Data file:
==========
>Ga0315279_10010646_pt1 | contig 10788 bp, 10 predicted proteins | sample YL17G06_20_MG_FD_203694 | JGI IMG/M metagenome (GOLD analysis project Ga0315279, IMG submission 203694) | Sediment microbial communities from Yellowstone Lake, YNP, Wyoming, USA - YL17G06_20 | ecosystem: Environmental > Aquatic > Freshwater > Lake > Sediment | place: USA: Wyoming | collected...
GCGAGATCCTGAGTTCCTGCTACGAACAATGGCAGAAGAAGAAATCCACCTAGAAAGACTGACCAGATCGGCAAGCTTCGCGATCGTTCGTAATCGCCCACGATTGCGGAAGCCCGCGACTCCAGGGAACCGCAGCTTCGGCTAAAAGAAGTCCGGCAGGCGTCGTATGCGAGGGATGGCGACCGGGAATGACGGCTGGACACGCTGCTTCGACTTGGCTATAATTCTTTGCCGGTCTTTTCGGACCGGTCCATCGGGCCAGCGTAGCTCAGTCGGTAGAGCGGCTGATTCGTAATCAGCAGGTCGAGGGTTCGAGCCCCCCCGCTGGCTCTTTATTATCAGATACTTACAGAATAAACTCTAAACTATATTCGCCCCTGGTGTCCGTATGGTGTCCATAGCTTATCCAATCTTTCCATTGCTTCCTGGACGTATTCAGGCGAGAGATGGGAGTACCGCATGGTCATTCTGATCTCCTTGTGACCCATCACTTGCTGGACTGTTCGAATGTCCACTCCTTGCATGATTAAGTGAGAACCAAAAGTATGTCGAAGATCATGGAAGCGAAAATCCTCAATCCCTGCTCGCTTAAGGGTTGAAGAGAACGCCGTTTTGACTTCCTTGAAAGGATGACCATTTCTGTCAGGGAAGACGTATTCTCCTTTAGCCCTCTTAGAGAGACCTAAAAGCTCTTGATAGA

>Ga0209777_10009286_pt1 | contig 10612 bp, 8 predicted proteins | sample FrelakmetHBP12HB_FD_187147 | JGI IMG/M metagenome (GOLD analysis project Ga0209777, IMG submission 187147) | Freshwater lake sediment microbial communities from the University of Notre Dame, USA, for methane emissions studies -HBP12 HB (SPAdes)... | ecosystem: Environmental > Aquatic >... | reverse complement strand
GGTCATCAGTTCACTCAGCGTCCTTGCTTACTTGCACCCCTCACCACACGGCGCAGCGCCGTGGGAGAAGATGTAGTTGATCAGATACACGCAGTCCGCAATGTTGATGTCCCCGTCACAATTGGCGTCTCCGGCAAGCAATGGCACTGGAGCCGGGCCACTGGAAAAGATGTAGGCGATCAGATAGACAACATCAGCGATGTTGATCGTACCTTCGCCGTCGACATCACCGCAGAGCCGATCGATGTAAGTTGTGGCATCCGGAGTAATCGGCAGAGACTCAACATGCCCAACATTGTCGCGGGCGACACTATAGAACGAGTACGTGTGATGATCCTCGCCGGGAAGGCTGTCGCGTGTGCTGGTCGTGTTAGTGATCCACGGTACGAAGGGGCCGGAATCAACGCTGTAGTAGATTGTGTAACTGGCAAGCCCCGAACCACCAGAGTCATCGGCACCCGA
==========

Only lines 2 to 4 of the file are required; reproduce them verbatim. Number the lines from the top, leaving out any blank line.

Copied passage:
GCGAGATCCTGAGTTCCTGCTACGAACAATGGCAGAAGAAGAAATCCACCTAGAAAGACTGACCAGATCGGCAAGCTTCGCGATCGTTCGTAATCGCCCACGATTGCGGAAGCCCGCGACTCCAGGGAACCGCAGCTTCGGCTAAAAGAAGTCCGGCAGGCGTCGTATGCGAGGGATGGCGACCGGGAATGACGGCTGGACACGCTGCTTCGACTTGGCTATAATTCTTTGCCGGTCTTTTCGGACCGGTCCATCGGGCCAGCGTAGCTCAGTCGGTAGAGCGGCTGATTCGTAATCAGCAGGTCGAGGGTTCGAGCCCCCCCGCTGGCTCTTTATTATCAGATACTTACAGAATAAACTCTAAACTATATTCGCCCCTGGTGTCCGTATGGTGTCCATAGCTTATCCAATCTTTCCATTGCTTCCTGGACGTATTCAGGCGAGAGATGGGAGTACCGCATGGTCATTCTGATCTCCTTGTGACCCATCACTTGCTGGACTGTTCGAATGTCCACTCCTTGCATGATTAAGTGAGAACCAAAAGTATGTCGAAGATCATGGAAGCGAAAATCCTCAATCCCTGCTCGCTTAAGGGTTGAAGAGAACGCCGTTTTGACTTCCTTGAAAGGATGACCATTTCTGTCAGGGAAGACGTATTCTCCTTTAGCCCTCTTAGAGAGACCTAAAAGCTCTTGATAGA

>Ga0209777_10009286_pt1 | contig 10612 bp, 8 predicted proteins | sample FrelakmetHBP12HB_FD_187147 | JGI IMG/M metagenome (GOLD analysis project Ga0209777, IMG submission 187147) | Freshwater lake sediment microbial communities from the University of Notre Dame, USA, for methane emissions studies -HBP12 HB (SPAdes)... | ecosystem: Environmental > Aquatic >... | reverse complement strand
GGTCATCAGTTCACTCAGCGTCCTTGCTTACTTGCACCCCTCACCACACGGCGCAGCGCCGTGGGAGAAGATGTAGTTGATCAGATACACGCAGTCCGCAATGTTGATGTCCCCGTCACAATTGGCGTCTCCGGCAAGCAATGGCACTGGAGCCGGGCCACTGGAAAAGATGTAGGCGATCAGATAGACAACATCAGCGATGTTGATCGTACCTTCGCCGTCGACATCACCGCAGAGCCGATCGATGTAAGTTGTGGCATCCGGAGTAATCGGCAGAGACTCAACATGCCCAACATTGTCGCGGGCGACACTATAGAACGAGTACGTGTGATGATCCTCGCCGGGAAGGCTGTCGCGTGTGCTGGTCGTGTTAGTGATCCACGGTACGAAGGGGCCGGAATCAACGCTGTAGTAGATTGTGTAACTGGCAAGCCCCGAACCACCAGAGTCATCGGCACCCGA